Definitely also check out the companion story, “Mojito Doomsday,” which is set on another planet in the Russalka Chronicles universe, and which is apparently going to be important in later books.

              ~ ~ ~

                            Lost Voices1  Lost Voices2  Lost Voices3

The Lost Voices trilogy, by Sarah Porter.  This is the most realistic portrayal I’ve read of what it would be like for mermaids to exist in the real world.  Finding food and shelter, avoiding orcas, talking and thinking like real teenagers (including the occasional swear word).  Just a warning – the books could be very triggery for anyone who’s experienced abuse, including sexual assault.  There is occasional goriness, too, especially in the second and third books, so I wouldn’t recommend this to anyone with a really sensitive stomach.  But personally, I think the gory scenes are balanced out well with some of the most beautiful ocean imagery ever.  Expect a longer review soon.

            ~ ~ ~


The Sandman comics, vols. 1-6.  Surreal.  Scary.  Profound.  Beautiful.  Freaking scary.  These stories delve into folklore, philosophy, religion, metafiction, graphic horror, and more, and must be approached with caution (did I mention the graphic horror? Also, some nudity) and an open mind re: religion.  Gaiman’s art and concepts will seriously blow your mind.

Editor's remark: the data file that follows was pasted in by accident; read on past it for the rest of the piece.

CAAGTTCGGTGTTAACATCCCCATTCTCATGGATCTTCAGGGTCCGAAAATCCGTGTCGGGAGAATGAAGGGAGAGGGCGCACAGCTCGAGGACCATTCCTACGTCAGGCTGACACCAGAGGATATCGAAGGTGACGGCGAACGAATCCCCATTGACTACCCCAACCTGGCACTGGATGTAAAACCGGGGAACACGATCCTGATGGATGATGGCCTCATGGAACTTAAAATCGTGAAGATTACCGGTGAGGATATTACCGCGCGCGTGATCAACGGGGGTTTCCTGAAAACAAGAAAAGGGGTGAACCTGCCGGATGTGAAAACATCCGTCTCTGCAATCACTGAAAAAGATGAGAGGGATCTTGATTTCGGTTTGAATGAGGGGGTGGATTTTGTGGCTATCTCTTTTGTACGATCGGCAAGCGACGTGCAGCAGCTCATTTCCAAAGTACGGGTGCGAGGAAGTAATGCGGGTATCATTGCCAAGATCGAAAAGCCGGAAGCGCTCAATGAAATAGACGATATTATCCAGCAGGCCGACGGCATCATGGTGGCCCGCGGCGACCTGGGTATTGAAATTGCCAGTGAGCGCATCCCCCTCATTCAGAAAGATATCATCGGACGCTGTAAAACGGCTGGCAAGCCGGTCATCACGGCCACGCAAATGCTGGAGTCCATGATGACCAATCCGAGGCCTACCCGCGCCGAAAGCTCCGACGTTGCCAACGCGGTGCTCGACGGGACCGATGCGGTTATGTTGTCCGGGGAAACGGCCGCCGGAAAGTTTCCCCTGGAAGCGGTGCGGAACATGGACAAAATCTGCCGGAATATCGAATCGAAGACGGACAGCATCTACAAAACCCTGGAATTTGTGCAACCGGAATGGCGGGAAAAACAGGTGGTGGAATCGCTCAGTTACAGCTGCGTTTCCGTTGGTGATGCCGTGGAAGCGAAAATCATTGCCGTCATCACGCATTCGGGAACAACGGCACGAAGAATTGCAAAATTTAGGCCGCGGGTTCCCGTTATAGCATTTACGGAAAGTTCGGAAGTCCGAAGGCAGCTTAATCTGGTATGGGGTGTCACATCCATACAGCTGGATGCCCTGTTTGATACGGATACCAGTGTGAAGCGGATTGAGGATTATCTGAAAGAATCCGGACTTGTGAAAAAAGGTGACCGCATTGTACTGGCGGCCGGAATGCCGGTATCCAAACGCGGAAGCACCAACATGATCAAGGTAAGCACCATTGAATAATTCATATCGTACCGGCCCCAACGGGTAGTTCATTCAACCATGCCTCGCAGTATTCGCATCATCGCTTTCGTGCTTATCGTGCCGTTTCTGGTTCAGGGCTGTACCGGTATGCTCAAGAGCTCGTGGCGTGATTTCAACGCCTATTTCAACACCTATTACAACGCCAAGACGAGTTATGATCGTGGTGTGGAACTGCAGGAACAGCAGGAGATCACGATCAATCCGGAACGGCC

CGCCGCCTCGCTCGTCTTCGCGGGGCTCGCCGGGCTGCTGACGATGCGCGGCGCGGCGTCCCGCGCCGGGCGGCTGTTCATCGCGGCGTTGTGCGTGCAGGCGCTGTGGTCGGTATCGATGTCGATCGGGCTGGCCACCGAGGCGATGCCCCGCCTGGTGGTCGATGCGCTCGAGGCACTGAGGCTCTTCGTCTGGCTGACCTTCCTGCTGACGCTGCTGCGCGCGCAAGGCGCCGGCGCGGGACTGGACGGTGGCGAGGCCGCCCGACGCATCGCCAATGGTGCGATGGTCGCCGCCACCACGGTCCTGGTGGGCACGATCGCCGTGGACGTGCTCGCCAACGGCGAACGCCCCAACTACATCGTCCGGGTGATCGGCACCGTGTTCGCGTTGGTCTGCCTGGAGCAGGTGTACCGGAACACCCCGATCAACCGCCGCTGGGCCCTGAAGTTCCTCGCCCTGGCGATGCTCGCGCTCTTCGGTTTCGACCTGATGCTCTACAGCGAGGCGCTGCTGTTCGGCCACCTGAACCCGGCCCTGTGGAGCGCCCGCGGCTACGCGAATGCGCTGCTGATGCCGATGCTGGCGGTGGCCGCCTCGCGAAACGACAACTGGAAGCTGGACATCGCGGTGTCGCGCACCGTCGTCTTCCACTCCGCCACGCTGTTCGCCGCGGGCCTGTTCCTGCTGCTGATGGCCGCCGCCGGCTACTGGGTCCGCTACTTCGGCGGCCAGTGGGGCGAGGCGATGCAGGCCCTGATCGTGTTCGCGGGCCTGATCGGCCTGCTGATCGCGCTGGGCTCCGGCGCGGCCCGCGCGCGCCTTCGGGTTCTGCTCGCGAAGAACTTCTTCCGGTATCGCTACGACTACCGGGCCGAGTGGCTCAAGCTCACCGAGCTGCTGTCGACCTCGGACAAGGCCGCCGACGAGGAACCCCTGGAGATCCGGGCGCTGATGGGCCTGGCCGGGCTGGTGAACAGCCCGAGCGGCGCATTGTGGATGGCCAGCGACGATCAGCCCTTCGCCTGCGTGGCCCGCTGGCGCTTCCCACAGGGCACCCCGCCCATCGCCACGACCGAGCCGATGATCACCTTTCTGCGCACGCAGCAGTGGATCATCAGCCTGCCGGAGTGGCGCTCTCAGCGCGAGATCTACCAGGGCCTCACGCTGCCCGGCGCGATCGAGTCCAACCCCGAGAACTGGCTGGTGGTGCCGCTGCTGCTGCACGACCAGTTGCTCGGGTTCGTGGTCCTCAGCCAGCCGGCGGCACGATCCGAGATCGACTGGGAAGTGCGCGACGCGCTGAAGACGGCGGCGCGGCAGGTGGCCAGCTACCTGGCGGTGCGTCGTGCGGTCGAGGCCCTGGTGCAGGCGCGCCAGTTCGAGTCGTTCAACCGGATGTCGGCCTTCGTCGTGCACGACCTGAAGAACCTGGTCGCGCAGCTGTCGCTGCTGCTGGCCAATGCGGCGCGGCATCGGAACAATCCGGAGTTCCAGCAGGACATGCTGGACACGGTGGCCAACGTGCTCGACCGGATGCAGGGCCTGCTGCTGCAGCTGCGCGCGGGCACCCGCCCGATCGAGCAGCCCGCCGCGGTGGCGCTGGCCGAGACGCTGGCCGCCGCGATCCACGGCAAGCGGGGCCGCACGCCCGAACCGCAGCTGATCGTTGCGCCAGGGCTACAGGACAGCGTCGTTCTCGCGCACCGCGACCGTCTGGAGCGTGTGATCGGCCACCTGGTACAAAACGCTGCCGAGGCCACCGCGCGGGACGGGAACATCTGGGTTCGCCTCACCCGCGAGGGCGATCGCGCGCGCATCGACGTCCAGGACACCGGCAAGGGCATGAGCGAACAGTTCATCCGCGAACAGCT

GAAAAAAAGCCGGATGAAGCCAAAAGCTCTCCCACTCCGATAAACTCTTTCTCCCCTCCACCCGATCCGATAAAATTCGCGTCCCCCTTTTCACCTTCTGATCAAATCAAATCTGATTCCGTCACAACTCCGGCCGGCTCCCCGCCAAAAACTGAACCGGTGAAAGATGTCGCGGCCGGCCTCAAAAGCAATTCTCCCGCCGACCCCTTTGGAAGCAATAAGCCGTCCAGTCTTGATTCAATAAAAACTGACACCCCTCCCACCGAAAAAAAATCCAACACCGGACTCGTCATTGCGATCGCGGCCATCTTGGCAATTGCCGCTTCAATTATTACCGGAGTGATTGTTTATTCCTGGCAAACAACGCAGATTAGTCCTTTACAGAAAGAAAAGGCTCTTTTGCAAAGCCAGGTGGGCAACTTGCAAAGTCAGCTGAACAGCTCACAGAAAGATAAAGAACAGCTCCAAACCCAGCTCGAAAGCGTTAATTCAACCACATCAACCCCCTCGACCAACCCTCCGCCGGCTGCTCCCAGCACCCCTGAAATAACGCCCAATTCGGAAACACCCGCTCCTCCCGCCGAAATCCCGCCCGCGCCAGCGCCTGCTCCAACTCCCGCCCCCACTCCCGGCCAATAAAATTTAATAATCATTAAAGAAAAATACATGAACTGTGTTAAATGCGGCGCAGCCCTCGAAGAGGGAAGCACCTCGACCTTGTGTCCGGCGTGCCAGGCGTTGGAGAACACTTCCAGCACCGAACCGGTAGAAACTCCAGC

My favorite volumes so far are A Doll’s House and A Game of You, which are effectively one long story arc, though separated by two volumes.

The Insatiable Booksluts did a read-a-long last year, with a discussion post for every two volumes.

~ ~ ~

What were some of your 2014 favorites?  Least favorites?  Any books you’re particularly looking forward to reading this year?

Well, actually…

That hiatus I mentioned last post might not be as over as I thought.  I have a serious case of blogging and reading fatigue, and the S.A.D. certainly isn’t helping.  So I’m closing up shop for now.

I wish everyone a very happy holiday season, and a bright start to 2015!

Hi everyone!  So, that was another fun hiatus.  Since our last episode:

  • My family moved from our Wisconsin home of 20 years, to the Fort Wayne area.
  • I’ve made it a project to check out all the area coffee places and review them on FourSquare (and also hopefully find a new favorite haunt or two).
  • Put together another awesome Abby (from NCIS) outfit for Halloween.
  • Remembered it was time for my other favorite Fall/Winter tradition: Seasonal Affective Disorder.
  • Joined a yoga class in hopes of strengthening my zen-munity system to fight the S.A.D. bug.
  • Resigned myself to the post-Halloween $tart of Chri$tma$ adverti$ing.  Hope y’all are having a happy Black Friday Eve!  Who else has visions of Walmart sales dancing in their heads? (/sarcasm)  Nah, but seriously, I hope everyone has a happy and delicious Thanksgiving.